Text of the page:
When we were doing research at the end of last year on the nuclear testing program in the American West, we came across a new book of short stories about the that subject. Having read through newspapers of 1953 ourselves at the Atomic Testing Museum and Nevada Test Site Historical Foundation, we were interested in Ann Ronald’s use of historical fact and details as she created fictional accounts for her book Friendly Fallout 1953. Ann Ronald is a professor emerita at the University of Nevada, Reno, so we looked her up there. She has published nine books and countless articles about sense of place in fiction and literary nonfiction. Beginning with The New West of Edward Abbey and continuing with Earthtones: A Nevada Album, GhostWest, Oh, Give Me a Home, and Reader of the Purple Sage, most of her work has focused on the American West. We’re happy to welcome her to Lofty Ambitions and see the ways she connects our nuclear testing past to our nuclear power present.
NUCLEAR FALLOUT, THEN AND NOW
A few months ago, I published a book about above-ground atomic testing in Nevada in the 1950s. Friendly Fallout 1953 gives a factual account of what happened but shows the events through the eyes of imagined characters, composites of the men, women, and children actually affected by the government’s tests and the fallout that followed. A reporter eyeballing a detonation in person, a radiation specialist, a secretary, a bartender, a Las Vegas showgirl, a young Paiute boy, a Mormon housewife whose family is caught downwind, a meteorologist, an animal custodian, a curious teenage girl, a soldier watching from a nearby trench, a physicist—altogether they reveal the complexities that accompanied the Cold War urgencies of the mid-twentieth century.
As I was writing Friendly Fallout 1953, I was struck by the cyclical nature of history. The 1950s seemed to be repeating themselves. For example, Americans then feared a vaguely defined enemy called the “red menace”; we now are afraid of terrorists, an enemy equally abstract. Then, somewhat unclear about their objectives, other than to defeat the red tide, people fought on foreign soil in Korea. Just as obliquely, we are fighting in Afghanistan and Iraq. Senator McCarthy turned the early 1950s’ political scene upside down, so that a patriotic American dared not question anything about the fight against Communism. So, too, questions about the rationale for invading Iraq were deemed inappropriate. To protect its citizens from harm, first under Truman’s lead and then Eisenhower’s, the American government developed a massive atomic testing program. Its intricacies and inefficiencies and occasional ineptitudes remind me of Homeland Security. No cost spared.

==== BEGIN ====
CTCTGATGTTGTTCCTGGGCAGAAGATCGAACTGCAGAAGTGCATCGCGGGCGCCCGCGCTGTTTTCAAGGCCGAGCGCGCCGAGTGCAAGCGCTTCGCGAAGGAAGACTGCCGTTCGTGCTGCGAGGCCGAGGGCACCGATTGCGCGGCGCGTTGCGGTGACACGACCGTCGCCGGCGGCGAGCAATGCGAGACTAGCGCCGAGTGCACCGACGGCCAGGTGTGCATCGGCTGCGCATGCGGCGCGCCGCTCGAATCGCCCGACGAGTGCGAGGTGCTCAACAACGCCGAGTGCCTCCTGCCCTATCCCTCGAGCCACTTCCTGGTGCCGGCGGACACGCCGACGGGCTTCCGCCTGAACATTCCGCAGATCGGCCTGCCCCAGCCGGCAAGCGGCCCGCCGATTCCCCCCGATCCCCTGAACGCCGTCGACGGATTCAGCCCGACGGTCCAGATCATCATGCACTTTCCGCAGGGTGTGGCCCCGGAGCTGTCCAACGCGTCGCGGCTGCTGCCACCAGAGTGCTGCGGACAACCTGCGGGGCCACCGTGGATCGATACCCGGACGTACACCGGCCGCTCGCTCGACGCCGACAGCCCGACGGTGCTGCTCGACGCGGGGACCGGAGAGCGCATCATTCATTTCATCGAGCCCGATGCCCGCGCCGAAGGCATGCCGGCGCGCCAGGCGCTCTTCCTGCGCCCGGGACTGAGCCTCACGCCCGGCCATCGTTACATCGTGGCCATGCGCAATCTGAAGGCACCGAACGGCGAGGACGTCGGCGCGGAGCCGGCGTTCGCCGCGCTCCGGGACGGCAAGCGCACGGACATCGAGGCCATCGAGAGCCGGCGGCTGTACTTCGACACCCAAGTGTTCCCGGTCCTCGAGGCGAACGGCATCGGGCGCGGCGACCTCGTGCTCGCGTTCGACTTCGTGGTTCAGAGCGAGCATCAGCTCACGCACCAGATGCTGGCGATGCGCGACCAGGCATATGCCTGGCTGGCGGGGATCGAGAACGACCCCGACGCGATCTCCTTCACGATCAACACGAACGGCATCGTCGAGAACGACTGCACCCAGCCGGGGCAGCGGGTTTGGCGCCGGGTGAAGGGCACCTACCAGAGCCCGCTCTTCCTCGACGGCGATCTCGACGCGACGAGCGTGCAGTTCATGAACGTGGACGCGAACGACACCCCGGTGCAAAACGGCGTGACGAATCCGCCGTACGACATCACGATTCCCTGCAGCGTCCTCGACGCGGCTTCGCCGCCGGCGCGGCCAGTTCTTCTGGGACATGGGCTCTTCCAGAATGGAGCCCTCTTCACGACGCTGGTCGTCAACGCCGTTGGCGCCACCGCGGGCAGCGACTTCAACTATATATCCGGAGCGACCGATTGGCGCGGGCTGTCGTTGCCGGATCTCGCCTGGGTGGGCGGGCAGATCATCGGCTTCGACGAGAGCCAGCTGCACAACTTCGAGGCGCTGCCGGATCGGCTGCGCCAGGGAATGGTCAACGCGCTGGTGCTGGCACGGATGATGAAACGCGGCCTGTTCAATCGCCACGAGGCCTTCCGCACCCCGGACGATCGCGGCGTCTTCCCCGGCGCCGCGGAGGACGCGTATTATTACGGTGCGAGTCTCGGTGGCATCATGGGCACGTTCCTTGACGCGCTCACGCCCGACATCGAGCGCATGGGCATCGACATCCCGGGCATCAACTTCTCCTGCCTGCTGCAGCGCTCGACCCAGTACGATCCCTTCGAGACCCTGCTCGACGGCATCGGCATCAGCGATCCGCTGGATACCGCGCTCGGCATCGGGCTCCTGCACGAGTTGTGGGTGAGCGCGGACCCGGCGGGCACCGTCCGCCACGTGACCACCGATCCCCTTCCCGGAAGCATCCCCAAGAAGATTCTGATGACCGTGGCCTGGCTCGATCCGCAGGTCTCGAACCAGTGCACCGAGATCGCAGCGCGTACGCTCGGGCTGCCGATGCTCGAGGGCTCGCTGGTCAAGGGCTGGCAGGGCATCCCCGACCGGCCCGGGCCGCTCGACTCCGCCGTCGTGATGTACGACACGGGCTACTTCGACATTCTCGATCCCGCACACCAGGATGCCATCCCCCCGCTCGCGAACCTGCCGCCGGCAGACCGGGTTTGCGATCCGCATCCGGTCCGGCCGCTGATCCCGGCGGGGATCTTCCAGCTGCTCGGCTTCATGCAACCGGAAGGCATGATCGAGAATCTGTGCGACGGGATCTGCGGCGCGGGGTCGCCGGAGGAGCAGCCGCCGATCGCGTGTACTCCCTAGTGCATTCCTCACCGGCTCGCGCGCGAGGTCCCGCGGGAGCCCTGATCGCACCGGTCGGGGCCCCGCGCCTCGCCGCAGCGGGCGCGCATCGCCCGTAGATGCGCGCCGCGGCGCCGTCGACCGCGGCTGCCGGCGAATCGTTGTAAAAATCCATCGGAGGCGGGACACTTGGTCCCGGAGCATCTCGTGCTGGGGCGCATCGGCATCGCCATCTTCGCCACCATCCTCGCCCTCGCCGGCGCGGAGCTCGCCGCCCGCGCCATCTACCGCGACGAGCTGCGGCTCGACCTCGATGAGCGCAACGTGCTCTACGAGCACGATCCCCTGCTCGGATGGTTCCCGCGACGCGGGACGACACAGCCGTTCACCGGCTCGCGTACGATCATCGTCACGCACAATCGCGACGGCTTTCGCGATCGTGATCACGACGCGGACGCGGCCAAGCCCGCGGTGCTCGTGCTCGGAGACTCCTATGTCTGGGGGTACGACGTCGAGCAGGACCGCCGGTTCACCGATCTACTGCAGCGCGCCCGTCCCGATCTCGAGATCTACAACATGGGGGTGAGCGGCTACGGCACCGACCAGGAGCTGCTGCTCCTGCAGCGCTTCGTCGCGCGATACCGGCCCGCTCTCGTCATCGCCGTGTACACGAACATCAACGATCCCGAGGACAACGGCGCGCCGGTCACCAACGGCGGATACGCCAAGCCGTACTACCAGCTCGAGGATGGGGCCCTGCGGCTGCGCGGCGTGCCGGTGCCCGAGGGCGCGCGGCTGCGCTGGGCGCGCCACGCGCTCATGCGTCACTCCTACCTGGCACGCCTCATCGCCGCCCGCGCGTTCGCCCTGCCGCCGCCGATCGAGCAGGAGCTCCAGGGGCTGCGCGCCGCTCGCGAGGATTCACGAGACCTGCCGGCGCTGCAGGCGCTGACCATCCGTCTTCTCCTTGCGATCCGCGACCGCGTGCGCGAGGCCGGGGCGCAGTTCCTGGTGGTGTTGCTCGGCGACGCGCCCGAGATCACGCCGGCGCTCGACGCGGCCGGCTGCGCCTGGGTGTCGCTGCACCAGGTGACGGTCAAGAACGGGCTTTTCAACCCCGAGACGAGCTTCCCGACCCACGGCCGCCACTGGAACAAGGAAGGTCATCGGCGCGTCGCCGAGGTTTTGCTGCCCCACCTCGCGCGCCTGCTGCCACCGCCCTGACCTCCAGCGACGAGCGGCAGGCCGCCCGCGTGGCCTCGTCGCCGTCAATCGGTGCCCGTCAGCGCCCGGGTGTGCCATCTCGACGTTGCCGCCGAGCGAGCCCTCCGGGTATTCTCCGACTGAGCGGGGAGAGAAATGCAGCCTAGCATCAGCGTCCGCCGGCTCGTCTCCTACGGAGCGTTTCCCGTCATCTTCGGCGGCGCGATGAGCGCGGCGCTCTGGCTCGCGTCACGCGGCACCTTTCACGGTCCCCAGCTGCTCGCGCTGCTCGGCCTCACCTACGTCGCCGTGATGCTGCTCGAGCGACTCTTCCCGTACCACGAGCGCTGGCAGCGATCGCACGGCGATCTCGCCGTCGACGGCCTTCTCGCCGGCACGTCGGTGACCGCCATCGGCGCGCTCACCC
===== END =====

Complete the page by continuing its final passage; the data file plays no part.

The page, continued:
Another common characteristic: the focus on New York City. “Collateral damage” was a term not commonly used in the 1950s, but Civil Defense authorities then were far more concerned about the large East Coast population than about the inconsequential few who happened to live downwind from the Nevada Proving Ground. Several quotes in Friendly Fallout 1953, taken directly from government documents, express a cavalier attitude toward denizens of the American West. As one commissioner firmly states, “Gentlemen, we must not let anything interfere with this series of tests—nothing.” Even when cancer ran rampant and ruined countless lives, the government acknowledged little culpability. In the patriotic urgency to protect everyone else, innocent people were irrevocably harmed.
Physicists and mathematicians and engineers at the test site meant well. Most of them were honestly patriotic, took their jobs seriously, and participated eagerly. In Friendly Fallout 1953, I look at above-ground atomic testing from multiple points of view. The gung-ho types get almost as many pages as the victims. I took great care, in fact, not to overlay a twenty-first century political sensibility on characters of a generation ago. Those times were complicated, and any modern value judgments are up to the reader. We might, however, enlarge the discussion and talk about today’s nuclear power industry and all those who would store nuclear waste in Nevada. No different than their predecessors, today’s advocates believe in the efficacy of nuclear power. They trust its efficiency, its cost-effectiveness, its safety.
Shortly after my book was published, an earthquake and tsunami struck Japan, with tragic consequences. Listening to the news, I saw even more parallels between my research and current events. At first, the government downplayed problems at the Fukushima Daiichi power plant. So, too, did government officials downplay complications that followed 1953 detonations like Nancy, Simon, and Harry. Updates then and now admitted that potential problems were developing, but no one seemed to be divulging the whole story. Innocent bystanders were left to guess whether they were safe or not, if they should—or could—take precautions. On the one hand, they were told that radioactive plumes were nothing to worry about; on the other, the fallout seemed to be increasing in size and scope. Stay inside; evacuate now. Food was safe; food was contaminated. The details, predictions, and predications changed day by day.
We’re told that with proper precautions nuclear power is safe. Simultaneously we learn that nuclear plants are not always regularly inspected and that certain safeguards are just too costly to implement. 1953:2011. Not to worry, not at all. As Yogi Berra would say, déjà vu all over again.